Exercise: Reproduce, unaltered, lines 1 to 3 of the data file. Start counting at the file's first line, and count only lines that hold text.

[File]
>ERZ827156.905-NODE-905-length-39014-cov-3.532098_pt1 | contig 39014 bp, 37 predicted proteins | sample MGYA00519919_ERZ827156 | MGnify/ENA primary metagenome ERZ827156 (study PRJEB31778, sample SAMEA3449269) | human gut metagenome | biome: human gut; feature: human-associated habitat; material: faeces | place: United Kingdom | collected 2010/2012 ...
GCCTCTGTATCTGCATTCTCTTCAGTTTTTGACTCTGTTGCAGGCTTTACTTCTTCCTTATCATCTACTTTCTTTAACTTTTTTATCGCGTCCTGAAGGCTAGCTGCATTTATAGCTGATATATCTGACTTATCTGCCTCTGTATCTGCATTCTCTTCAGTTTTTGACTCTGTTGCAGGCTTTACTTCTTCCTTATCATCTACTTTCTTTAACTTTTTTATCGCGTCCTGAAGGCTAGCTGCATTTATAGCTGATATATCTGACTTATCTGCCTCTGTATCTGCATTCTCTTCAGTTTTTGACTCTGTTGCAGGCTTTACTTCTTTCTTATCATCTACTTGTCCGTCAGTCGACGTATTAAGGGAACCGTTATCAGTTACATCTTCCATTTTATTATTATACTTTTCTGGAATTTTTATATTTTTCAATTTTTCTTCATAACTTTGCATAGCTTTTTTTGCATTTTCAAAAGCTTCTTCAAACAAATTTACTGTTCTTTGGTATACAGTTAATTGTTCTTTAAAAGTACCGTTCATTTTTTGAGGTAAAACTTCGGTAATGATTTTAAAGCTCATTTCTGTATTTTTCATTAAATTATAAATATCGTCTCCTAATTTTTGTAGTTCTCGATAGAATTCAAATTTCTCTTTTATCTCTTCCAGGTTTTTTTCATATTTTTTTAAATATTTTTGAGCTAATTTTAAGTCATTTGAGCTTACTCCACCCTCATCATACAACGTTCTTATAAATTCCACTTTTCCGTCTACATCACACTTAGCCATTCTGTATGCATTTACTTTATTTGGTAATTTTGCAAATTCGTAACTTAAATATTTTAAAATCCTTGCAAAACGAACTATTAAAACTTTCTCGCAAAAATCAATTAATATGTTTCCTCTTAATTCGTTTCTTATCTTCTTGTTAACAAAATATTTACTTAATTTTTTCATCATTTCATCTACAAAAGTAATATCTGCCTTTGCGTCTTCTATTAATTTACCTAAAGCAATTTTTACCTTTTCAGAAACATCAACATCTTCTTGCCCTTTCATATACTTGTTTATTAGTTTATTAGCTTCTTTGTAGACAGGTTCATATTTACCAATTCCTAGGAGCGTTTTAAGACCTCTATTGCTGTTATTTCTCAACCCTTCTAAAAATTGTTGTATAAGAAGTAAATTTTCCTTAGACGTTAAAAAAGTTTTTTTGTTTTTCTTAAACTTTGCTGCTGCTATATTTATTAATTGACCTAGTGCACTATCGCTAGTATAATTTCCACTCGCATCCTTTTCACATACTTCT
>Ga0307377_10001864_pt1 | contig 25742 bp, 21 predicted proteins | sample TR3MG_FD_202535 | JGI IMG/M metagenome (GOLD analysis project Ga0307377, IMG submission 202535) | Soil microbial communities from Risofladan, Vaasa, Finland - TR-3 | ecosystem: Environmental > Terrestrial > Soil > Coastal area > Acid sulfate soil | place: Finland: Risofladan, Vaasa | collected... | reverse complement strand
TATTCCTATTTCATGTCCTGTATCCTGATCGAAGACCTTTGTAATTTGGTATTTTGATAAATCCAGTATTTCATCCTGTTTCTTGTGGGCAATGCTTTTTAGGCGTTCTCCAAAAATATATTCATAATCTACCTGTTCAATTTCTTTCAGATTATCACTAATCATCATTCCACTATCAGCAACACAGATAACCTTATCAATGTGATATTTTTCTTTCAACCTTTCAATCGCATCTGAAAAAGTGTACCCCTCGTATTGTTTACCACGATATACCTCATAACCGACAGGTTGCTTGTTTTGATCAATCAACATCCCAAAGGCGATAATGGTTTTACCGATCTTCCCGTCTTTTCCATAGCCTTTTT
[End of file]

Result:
>ERZ827156.905-NODE-905-length-39014-cov-3.532098_pt1 | contig 39014 bp, 37 predicted proteins | sample MGYA00519919_ERZ827156 | MGnify/ENA primary metagenome ERZ827156 (study PRJEB31778, sample SAMEA3449269) | human gut metagenome | biome: human gut; feature: human-associated habitat; material: faeces | place: United Kingdom | collected 2010/2012 ...
GCCTCTGTATCTGCATTCTCTTCAGTTTTTGACTCTGTTGCAGGCTTTACTTCTTCCTTATCATCTACTTTCTTTAACTTTTTTATCGCGTCCTGAAGGCTAGCTGCATTTATAGCTGATATATCTGACTTATCTGCCTCTGTATCTGCATTCTCTTCAGTTTTTGACTCTGTTGCAGGCTTTACTTCTTCCTTATCATCTACTTTCTTTAACTTTTTTATCGCGTCCTGAAGGCTAGCTGCATTTATAGCTGATATATCTGACTTATCTGCCTCTGTATCTGCATTCTCTTCAGTTTTTGACTCTGTTGCAGGCTTTACTTCTTTCTTATCATCTACTTGTCCGTCAGTCGACGTATTAAGGGAACCGTTATCAGTTACATCTTCCATTTTATTATTATACTTTTCTGGAATTTTTATATTTTTCAATTTTTCTTCATAACTTTGCATAGCTTTTTTTGCATTTTCAAAAGCTTCTTCAAACAAATTTACTGTTCTTTGGTATACAGTTAATTGTTCTTTAAAAGTACCGTTCATTTTTTGAGGTAAAACTTCGGTAATGATTTTAAAGCTCATTTCTGTATTTTTCATTAAATTATAAATATCGTCTCCTAATTTTTGTAGTTCTCGATAGAATTCAAATTTCTCTTTTATCTCTTCCAGGTTTTTTTCATATTTTTTTAAATATTTTTGAGCTAATTTTAAGTCATTTGAGCTTACTCCACCCTCATCATACAACGTTCTTATAAATTCCACTTTTCCGTCTACATCACACTTAGCCATTCTGTATGCATTTACTTTATTTGGTAATTTTGCAAATTCGTAACTTAAATATTTTAAAATCCTTGCAAAACGAACTATTAAAACTTTCTCGCAAAAATCAATTAATATGTTTCCTCTTAATTCGTTTCTTATCTTCTTGTTAACAAAATATTTACTTAATTTTTTCATCATTTCATCTACAAAAGTAATATCTGCCTTTGCGTCTTCTATTAATTTACCTAAAGCAATTTTTACCTTTTCAGAAACATCAACATCTTCTTGCCCTTTCATATACTTGTTTATTAGTTTATTAGCTTCTTTGTAGACAGGTTCATATTTACCAATTCCTAGGAGCGTTTTAAGACCTCTATTGCTGTTATTTCTCAACCCTTCTAAAAATTGTTGTATAAGAAGTAAATTTTCCTTAGACGTTAAAAAAGTTTTTTTGTTTTTCTTAAACTTTGCTGCTGCTATATTTATTAATTGACCTAGTGCACTATCGCTAGTATAATTTCCACTCGCATCCTTTTCACATACTTCT
>Ga0307377_10001864_pt1 | contig 25742 bp, 21 predicted proteins | sample TR3MG_FD_202535 | JGI IMG/M metagenome (GOLD analysis project Ga0307377, IMG submission 202535) | Soil microbial communities from Risofladan, Vaasa, Finland - TR-3 | ecosystem: Environmental > Terrestrial > Soil > Coastal area > Acid sulfate soil | place: Finland: Risofladan, Vaasa | collected... | reverse complement strand